Was it Worth It?
Fifty Years a Warrior For Justice
Dennis L. Blewitt, J. D. (Spring, 2014)
I got drafted for the drug war 50 years ago. Most warriors in most armies can retire after 3 or 3 decades, but those of us in the guerilla movement don’t have that luxury. I will comment on common issues, policies and activities in the drug war and try to put them in historical perspective. I will try to be factual, when convenient, but remember, this is commentary and my perspective only. My hope is that the modern drug war freedom fighter can be more effective and better serve as a result of this. I will write from point of view of 50 years of NLG participation and activity. I welcome feedback, criticism and hate mail. I view the day a total loss if I don’t piss off at least one person. But it does no good if it doesn’t result in action. So, enjoy.
I first was introduced to the NLG in the 60’s through its “Fair Play for Cuba” activities centered on the activities of Bay of Pigs. The lawyer for them was Harry Nier, veteran of the Army McCarthy hearings… The guild activities concerning Cuba ceased with the assassination of John F. Kennedy. His alleged assassin was publicly connected with Fair Play, which was later discredited as a false flag. However, there were new playgrounds in which to play. I chose the Civil Rights movement. Getting stung with cattle prods and beaten by cops seemed like a good way to meet people. Branded as outside agitators, we all ran the risk of having weed planted on us to discredit the movement. Weed wasn’t recognized as a societal threat then and was associated with un-American activity and hair… The offense technically was tax evasion, so one could say that I started out as a tax lawyer. Intelligence divisions of the police soon learned that planting marijuana was good press and could justify an occasional swing by the billy club.
By the mid 60’s, the draft was breathing down the necks of my cohorts and it seemed like fertile ground for an activist. This is where I encountered “Red Squads.” The anti-Communist clansmen and other patriots started looking at draft protesters and civil rights activists. These people would infiltrate and report back to the FBI’s COINTEL program or to local police. One favorite trick of the squad was to plant marijuana on marchers. It was fun for the cops and was totally effective in destroying the legitimacy of a movement. So, one could say that the great value of marijuana prohibition was to disturb the public and discredit activists by branding them as drug crazed lunatics. This soon became associated with long hair, draft resistance, and protest. Protesters started wearing masks in defense to avoid being identified.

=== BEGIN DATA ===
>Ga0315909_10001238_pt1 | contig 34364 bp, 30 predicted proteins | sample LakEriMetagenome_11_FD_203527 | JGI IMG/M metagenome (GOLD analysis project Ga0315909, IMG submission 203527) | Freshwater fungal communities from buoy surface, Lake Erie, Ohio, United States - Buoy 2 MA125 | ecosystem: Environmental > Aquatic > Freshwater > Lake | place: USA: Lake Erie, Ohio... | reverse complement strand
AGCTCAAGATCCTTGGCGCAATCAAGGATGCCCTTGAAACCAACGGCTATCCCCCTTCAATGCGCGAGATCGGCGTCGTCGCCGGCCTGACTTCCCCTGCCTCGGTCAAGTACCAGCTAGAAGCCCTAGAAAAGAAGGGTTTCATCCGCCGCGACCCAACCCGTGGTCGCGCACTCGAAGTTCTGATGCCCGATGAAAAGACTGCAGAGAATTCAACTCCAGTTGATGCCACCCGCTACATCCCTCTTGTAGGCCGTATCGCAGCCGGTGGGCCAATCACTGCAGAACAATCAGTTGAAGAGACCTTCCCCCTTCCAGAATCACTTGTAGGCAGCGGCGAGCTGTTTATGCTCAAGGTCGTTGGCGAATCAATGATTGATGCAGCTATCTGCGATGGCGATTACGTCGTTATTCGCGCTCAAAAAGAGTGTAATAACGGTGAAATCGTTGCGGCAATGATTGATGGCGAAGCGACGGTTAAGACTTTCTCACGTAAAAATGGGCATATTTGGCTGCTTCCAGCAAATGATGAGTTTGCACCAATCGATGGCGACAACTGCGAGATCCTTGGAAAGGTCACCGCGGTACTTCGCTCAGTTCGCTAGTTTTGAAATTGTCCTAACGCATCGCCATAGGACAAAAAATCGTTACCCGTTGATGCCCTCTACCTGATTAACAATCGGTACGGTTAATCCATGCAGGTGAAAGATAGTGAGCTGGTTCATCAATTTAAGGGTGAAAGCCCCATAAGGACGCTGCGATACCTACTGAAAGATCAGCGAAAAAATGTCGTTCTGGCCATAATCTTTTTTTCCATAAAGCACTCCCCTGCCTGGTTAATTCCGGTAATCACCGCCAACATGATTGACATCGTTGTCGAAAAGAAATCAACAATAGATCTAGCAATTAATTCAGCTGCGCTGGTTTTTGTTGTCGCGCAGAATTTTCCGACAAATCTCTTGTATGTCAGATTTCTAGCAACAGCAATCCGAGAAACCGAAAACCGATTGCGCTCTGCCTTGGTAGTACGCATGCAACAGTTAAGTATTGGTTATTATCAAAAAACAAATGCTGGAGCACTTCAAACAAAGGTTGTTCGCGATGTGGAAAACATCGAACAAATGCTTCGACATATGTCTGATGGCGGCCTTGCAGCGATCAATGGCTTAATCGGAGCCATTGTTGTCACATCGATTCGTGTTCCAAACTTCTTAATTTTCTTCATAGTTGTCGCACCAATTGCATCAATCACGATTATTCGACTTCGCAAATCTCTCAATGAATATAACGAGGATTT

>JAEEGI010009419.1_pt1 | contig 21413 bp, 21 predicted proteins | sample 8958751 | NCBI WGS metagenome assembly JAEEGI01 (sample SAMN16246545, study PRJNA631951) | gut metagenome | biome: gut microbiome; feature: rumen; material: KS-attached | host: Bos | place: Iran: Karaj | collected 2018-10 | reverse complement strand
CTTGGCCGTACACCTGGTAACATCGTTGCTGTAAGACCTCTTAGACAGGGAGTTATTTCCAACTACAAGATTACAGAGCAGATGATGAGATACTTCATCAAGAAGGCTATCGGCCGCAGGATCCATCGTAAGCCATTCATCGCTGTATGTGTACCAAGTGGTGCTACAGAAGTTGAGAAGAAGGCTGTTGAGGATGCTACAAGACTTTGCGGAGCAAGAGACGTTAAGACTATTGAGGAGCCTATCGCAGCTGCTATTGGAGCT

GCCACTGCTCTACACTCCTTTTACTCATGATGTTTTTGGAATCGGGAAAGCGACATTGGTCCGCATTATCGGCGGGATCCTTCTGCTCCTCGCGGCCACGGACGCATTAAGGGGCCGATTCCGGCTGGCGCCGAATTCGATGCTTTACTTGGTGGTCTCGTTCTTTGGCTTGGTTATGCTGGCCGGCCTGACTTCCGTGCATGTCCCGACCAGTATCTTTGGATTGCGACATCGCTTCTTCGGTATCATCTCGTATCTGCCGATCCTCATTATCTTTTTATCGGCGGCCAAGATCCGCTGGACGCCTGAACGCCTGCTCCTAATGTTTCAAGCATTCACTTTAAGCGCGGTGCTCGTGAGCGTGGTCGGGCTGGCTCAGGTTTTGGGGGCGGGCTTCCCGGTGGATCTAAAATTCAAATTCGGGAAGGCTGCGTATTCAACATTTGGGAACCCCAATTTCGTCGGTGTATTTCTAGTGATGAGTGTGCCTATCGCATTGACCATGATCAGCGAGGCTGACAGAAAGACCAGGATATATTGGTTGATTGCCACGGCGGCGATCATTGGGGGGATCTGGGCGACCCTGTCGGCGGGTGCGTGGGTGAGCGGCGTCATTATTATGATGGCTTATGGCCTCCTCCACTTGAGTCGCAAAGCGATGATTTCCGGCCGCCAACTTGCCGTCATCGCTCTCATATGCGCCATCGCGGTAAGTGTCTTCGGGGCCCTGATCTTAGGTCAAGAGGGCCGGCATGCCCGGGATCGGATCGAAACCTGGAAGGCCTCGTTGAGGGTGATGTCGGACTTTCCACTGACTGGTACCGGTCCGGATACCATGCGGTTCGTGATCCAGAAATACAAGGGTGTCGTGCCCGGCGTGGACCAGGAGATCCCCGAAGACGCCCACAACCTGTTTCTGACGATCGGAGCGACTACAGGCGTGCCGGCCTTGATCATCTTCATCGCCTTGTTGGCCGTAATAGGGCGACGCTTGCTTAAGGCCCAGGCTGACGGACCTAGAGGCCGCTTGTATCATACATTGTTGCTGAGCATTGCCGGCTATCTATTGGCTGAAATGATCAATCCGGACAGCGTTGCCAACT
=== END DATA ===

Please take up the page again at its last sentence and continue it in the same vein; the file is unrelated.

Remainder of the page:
However, associating marijuana with hippies, war protesters, civil rights activists and the like backfired. The emerging police state relied upon the misleading propaganda expressed by “Reefer Madness” and other disinformation. This fear mongering was only effective with conservatives, such as WWII veterans, bikers, unions and other conservative or patriotic groups. However, the young knew better. Soldiers were returning from Viet Nam, totally immersed in cannabis knowledge, acquired from their officers and CIA agents among them. They were in a good position to compare the effects of weed to that of napalm, mines and Agent Orange, the more chemical toys of their masters. The weed kept them from “fragging” their officers and was actually relied upon as a safety device by the commanders. It could also be used for barter at the brothels and trinkets.
When I started my law practice in Boulder, I thought I was ready. Most people would have thought I was on acid, but it wasn’t around then. I went with a tax firm and started doing tax cases, possessing marijuana without paying $100 per oz. tax. I did marijuana cases and my clientele were mostly hippies musicians, and draft resisters. I had no idea where it would lead, but it has been a real adventure, exposing me to Black Tunas, Fuchs, the Company, CIA, Mafia and lots of other groups and interesting people. I had clients who smuggled for Ruby, supplying both Castro and Batista involved in the drug and gun trade, smugglers working for intelligence agencies and assorted clients fed to the fodder mill of “justice” to divert attention to the real issues and dangers called politics.
Consequently, I view the drug war totally in a political context along the lines of Weber and C. Wright Mills, not in a partisan sense. It is a war against the people and an instrument of oppression. It is the subject of much propaganda and very little knowledge. The drug war and the media controlled propaganda has been the implement of destruction to the Constitution. It has encouraged, funded and established a police state, turning our country into an oligarchy, albeit not as crude as Russia’s. Government inspired or induced fear dictates our policy, making us the country with the highest incarceration rate in the world. It has been used to destroy cohesiveness between the people and turn everyone into an enemy, justifying turning the police into an occupation army. Unlike Europe, we do not have evidence based policy. Ours is propaganda based policy. This is what I will address in my future articles. I will try not to be provincial, but since I grew up in a small town rural environment and went to college 40 miles away. I attended a public school that had grades 7 through 12 in the same building. I practice in Boulder Colorado and will refer to that city occasionally because it is all I know. I ask your indulgence.
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